This week, my daughter and I have been reading the story of Joseph and his coat of many colors. My daughter really seemed to enjoy the story and retained many more details than she often does. It probably helped that we had a word find to accompany the story. She really gets into word finds.
Yesterday afternoon, I was doing lunch dishes and half-listening while the children were playing in the toy room.
“You’re a nuisance!” my daughter said, followed a short time later by, “Why don’t you climb into that well and tell me what’s down there?”
This is when I went around the corner to better assess the situation.
Luckily, the “well” was just the new sleeping bag we bought for our campout this weekend, and my son was willingly playing his role and crawling into the bottom of it.
Still, I don’t want to know what might have happened if a caravan of camel-riding merchants had gone by at about that time.
Paul Gustave Doré must have forgotten about the bear. (Image via Wikipedia)
Now that my daughter’s reading skills have improved, we’ve begun reading a chapter from The Children’s Illustrated Bible from DK as part of her reading lesson each day. Right now, I’m reading it to her, and then I have her narrate what happened in the story and I write it down for her reading notebook. (Those of you familiar with The Well-Trained Mind by Jessie Wise and Susan Wise Bauer will recognize this technique.) As her reading and writing improve, she’ll gradually start writing her own narration.
I’m not a particularly religious person, but I think that regardless of what religious path my daughter chooses, it’s important that she be familiar with the stories of the Bible, if for no other reason than so she can understand references in literature and do well when she watches Jeopardy! or plays Trivial Pursuit.
Wednesday we read the story of Cain and Abel. Here is my daughter’s version of the story, as dictated to me (note that the line, “This punishment is greater than I can bear!” is in the version of the story from the Children’s Bible):
There were two sons. And the youngest, Abel, was a shepherd. His brother, Cain, he was a farmer. And God had them to give him nice things. Abel gave him the nicest things. And Cain got so angry that he killed Abel with a rock. And God came back and said, “Where’s Abel?”
And Cain didn’t want to say, so he said, “I don’t know.”
“But,” said God, “who could have killed him?”
“I think maybe a bear could,” said Cain.
He put him into a city of Nod. It’s a place where people are so nice that Cain would not want to kill anyone else.
This is going to be a quick review; I’ve got a fevered baby who’s sleeping right now, but I know I could be called to duty at any moment.
Two things stand out as I look back on this week. First, I really think I’ve made breathing and recognizing judgmental thoughts a habit. I still have to remind myself from time to time, but it’s much more automatic than it was at first. Second, I’ve been wanting to incorporate into my Happiness Project teachings from other religious traditions in addition to Buddhism, but I wasn’t at all sure where to start. The task felt extremely daunting until Paul and Cindy left their comments on my “Not so Fast” post the other day. Isaiah 58 has given me a great deal to ponder, especially the part of verse 9 to verse 10 that reads:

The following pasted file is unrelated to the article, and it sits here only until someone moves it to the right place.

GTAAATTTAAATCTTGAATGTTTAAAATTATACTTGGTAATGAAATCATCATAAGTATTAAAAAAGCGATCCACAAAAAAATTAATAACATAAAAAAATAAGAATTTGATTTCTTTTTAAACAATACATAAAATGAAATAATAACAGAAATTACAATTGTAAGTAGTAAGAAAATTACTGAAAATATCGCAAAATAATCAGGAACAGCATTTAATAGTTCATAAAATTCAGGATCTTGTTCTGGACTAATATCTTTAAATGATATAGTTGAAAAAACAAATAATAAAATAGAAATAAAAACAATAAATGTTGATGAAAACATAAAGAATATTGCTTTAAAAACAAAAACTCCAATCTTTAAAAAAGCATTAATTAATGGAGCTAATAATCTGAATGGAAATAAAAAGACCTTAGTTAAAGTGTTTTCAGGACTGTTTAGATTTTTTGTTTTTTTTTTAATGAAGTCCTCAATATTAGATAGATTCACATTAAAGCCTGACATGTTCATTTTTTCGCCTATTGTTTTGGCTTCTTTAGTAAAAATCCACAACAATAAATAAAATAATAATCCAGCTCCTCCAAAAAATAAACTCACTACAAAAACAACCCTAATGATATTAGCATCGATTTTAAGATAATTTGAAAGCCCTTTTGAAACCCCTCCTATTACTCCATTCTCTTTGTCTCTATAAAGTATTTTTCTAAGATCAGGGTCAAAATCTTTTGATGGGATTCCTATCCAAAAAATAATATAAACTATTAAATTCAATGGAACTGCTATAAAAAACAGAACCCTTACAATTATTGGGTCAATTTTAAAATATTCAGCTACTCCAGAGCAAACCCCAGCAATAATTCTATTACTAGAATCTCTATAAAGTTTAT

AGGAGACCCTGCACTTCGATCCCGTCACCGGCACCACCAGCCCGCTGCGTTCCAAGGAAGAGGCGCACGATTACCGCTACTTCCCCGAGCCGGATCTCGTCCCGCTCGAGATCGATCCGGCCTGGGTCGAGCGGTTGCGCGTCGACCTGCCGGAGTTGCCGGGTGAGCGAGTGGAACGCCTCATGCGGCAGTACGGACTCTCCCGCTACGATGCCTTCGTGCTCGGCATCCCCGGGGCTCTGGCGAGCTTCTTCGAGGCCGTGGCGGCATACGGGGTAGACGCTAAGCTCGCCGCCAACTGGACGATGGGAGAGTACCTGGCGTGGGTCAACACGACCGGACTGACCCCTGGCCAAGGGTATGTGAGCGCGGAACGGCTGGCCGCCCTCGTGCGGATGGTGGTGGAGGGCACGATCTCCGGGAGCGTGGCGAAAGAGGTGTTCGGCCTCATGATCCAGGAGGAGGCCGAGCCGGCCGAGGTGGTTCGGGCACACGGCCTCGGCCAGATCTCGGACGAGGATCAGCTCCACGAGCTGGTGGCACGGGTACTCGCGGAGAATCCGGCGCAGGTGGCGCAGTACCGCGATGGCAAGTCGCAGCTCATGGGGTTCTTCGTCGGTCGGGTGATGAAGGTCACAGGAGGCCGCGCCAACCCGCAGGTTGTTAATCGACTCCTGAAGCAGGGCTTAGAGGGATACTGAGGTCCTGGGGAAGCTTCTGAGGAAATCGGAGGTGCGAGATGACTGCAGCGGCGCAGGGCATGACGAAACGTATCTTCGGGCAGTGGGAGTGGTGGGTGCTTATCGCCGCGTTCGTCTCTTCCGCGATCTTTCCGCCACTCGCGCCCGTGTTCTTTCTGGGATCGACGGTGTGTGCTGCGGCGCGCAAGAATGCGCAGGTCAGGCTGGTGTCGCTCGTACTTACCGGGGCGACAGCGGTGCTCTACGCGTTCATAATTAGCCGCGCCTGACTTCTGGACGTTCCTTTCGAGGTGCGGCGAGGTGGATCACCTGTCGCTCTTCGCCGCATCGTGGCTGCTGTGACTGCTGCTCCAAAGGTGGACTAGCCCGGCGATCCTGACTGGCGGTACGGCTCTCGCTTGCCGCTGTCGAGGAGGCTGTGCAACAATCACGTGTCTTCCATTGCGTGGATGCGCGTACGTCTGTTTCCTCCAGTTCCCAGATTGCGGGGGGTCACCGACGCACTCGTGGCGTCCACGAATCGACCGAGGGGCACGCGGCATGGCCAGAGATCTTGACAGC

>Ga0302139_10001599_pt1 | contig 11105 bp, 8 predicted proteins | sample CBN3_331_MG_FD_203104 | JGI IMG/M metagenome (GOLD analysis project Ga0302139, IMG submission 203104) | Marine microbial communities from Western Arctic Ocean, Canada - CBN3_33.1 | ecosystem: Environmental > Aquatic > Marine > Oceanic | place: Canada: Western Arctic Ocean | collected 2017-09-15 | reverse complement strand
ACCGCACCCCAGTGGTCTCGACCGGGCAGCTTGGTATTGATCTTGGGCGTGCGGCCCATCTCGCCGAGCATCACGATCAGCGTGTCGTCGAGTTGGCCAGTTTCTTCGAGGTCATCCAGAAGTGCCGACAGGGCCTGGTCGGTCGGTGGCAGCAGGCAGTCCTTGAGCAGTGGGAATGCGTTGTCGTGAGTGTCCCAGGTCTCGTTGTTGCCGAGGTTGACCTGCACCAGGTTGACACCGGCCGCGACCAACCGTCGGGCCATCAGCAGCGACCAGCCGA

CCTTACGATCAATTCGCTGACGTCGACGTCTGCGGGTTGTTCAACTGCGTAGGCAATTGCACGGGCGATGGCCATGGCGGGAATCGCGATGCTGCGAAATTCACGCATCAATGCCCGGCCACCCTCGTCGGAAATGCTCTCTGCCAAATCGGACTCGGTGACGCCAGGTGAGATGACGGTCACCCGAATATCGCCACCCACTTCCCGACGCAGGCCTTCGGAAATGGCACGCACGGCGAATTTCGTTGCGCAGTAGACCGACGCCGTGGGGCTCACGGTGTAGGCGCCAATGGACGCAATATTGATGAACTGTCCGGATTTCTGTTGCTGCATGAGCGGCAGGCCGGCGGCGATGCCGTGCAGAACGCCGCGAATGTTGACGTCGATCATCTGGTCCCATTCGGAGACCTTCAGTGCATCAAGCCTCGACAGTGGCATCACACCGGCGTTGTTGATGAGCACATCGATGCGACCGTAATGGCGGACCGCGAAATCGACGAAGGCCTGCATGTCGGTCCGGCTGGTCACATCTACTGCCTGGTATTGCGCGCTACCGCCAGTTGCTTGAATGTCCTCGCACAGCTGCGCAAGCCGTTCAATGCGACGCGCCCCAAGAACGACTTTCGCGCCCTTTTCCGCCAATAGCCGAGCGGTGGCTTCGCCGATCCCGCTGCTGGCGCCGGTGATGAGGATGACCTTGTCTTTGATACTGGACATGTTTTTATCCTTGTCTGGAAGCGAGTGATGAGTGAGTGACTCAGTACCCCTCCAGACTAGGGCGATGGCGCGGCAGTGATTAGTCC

“If you take away from the midst of you the yoke, the pointing of the finger, the speaking of wickedness, if you pour yourself out for the hungry and satisfy the desire of the afflicted, then shall your light rise in the darkness and your gloom be as the noonday.”
This statement seems to cover much of what I hope to address with my Happiness Project. As Cindy commented, “we can fast from anything that distracts us from our goals or draws us into unhealthful patterns.” This seems like a good definition of “the yoke.” I realize, too, that I’ve already incorporated “fasting” into many of my resolutions. This month, although the resolution was just about bringing awareness to judgmental thoughts, the effect is that I avoid judgmental thoughts, something of an unintentional judgment fast. I have several intentional fasts in the coming months, too.
I now have a better idea of fasting and how it fits into my Happiness Project, and an idea of how to start exploring ideas from other religious traditions of mindfulness and releasing one’s light.
I love how I start to lose a bit of steam and then something piques my interest and gives me a nice little push again. I love the energy this gives to the last couple of days of August and the transition into my new focus in September!